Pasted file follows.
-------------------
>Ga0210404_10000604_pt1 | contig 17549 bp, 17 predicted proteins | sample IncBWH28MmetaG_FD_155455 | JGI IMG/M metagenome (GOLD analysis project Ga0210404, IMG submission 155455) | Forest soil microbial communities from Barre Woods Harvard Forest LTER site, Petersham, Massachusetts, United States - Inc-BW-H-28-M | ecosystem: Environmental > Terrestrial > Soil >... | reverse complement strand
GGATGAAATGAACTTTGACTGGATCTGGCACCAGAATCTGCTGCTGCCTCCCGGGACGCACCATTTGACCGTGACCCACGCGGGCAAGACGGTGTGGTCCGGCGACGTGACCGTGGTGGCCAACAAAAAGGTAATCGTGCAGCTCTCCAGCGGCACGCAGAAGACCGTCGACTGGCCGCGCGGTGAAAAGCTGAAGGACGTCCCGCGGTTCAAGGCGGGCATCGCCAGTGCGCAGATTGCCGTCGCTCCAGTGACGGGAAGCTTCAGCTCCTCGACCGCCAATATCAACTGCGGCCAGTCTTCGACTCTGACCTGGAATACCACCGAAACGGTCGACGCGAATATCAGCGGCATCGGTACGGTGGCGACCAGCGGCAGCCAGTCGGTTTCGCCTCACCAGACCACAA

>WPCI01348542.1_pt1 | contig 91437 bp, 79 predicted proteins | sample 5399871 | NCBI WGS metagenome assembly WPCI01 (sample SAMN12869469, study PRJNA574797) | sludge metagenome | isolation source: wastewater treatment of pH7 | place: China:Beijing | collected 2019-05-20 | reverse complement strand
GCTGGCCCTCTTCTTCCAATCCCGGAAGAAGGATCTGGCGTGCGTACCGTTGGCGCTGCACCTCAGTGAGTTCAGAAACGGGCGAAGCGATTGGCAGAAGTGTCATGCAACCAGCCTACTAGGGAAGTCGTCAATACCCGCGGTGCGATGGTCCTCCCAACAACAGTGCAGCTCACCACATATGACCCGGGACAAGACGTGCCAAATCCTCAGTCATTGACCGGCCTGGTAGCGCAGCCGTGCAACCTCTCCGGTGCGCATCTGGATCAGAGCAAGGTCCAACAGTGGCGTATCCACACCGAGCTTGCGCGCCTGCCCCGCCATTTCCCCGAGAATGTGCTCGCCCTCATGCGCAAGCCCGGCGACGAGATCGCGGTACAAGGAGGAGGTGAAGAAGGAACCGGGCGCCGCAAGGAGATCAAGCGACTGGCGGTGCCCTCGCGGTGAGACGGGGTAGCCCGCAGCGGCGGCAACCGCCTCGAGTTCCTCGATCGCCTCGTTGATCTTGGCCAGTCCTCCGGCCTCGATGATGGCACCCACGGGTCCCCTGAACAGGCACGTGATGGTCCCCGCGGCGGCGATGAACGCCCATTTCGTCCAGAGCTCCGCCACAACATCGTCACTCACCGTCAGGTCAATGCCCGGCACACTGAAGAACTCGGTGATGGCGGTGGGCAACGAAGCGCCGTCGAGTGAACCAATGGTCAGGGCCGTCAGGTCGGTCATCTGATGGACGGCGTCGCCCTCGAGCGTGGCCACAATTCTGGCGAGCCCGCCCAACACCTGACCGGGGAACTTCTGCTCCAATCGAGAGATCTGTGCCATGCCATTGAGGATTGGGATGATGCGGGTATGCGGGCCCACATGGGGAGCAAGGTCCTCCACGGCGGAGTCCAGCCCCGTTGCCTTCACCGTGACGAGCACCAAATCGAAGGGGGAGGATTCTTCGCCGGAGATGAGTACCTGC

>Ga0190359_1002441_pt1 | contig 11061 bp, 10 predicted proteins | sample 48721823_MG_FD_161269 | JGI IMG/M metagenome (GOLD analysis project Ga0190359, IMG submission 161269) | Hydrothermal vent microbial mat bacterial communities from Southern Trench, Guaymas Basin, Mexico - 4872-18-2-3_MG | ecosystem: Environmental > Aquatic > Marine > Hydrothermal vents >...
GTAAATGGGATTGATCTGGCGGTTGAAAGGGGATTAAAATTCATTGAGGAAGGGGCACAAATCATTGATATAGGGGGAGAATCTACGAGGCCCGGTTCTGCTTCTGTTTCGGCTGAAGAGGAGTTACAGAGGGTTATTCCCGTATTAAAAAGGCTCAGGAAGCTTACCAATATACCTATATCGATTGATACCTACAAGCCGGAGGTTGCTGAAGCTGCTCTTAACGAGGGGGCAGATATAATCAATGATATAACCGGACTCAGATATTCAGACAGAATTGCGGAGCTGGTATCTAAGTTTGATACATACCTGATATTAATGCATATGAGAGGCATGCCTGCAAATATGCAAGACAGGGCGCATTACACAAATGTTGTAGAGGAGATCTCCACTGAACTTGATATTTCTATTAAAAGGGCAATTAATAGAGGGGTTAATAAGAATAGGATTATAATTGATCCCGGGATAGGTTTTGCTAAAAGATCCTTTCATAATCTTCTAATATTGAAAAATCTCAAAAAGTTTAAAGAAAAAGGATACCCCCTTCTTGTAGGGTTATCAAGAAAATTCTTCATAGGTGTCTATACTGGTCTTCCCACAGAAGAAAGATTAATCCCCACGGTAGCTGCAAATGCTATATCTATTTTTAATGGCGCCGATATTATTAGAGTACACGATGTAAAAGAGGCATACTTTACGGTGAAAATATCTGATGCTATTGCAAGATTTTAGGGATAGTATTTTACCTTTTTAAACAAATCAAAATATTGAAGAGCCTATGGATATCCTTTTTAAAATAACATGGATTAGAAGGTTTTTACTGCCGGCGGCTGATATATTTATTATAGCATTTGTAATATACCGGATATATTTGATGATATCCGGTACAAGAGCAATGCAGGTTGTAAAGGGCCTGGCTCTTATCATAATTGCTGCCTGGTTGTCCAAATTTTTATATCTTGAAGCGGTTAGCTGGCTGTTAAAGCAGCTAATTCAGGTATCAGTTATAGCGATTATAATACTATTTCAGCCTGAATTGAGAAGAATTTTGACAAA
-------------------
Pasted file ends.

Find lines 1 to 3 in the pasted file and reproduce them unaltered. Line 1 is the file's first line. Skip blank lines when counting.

>Ga0210404_10000604_pt1 | contig 17549 bp, 17 predicted proteins | sample IncBWH28MmetaG_FD_155455 | JGI IMG/M metagenome (GOLD analysis project Ga0210404, IMG submission 155455) | Forest soil microbial communities from Barre Woods Harvard Forest LTER site, Petersham, Massachusetts, United States - Inc-BW-H-28-M | ecosystem: Environmental > Terrestrial > Soil >... | reverse complement strand
GGATGAAATGAACTTTGACTGGATCTGGCACCAGAATCTGCTGCTGCCTCCCGGGACGCACCATTTGACCGTGACCCACGCGGGCAAGACGGTGTGGTCCGGCGACGTGACCGTGGTGGCCAACAAAAAGGTAATCGTGCAGCTCTCCAGCGGCACGCAGAAGACCGTCGACTGGCCGCGCGGTGAAAAGCTGAAGGACGTCCCGCGGTTCAAGGCGGGCATCGCCAGTGCGCAGATTGCCGTCGCTCCAGTGACGGGAAGCTTCAGCTCCTCGACCGCCAATATCAACTGCGGCCAGTCTTCGACTCTGACCTGGAATACCACCGAAACGGTCGACGCGAATATCAGCGGCATCGGTACGGTGGCGACCAGCGGCAGCCAGTCGGTTTCGCCTCACCAGACCACAA

>WPCI01348542.1_pt1 | contig 91437 bp, 79 predicted proteins | sample 5399871 | NCBI WGS metagenome assembly WPCI01 (sample SAMN12869469, study PRJNA574797) | sludge metagenome | isolation source: wastewater treatment of pH7 | place: China:Beijing | collected 2019-05-20 | reverse complement strand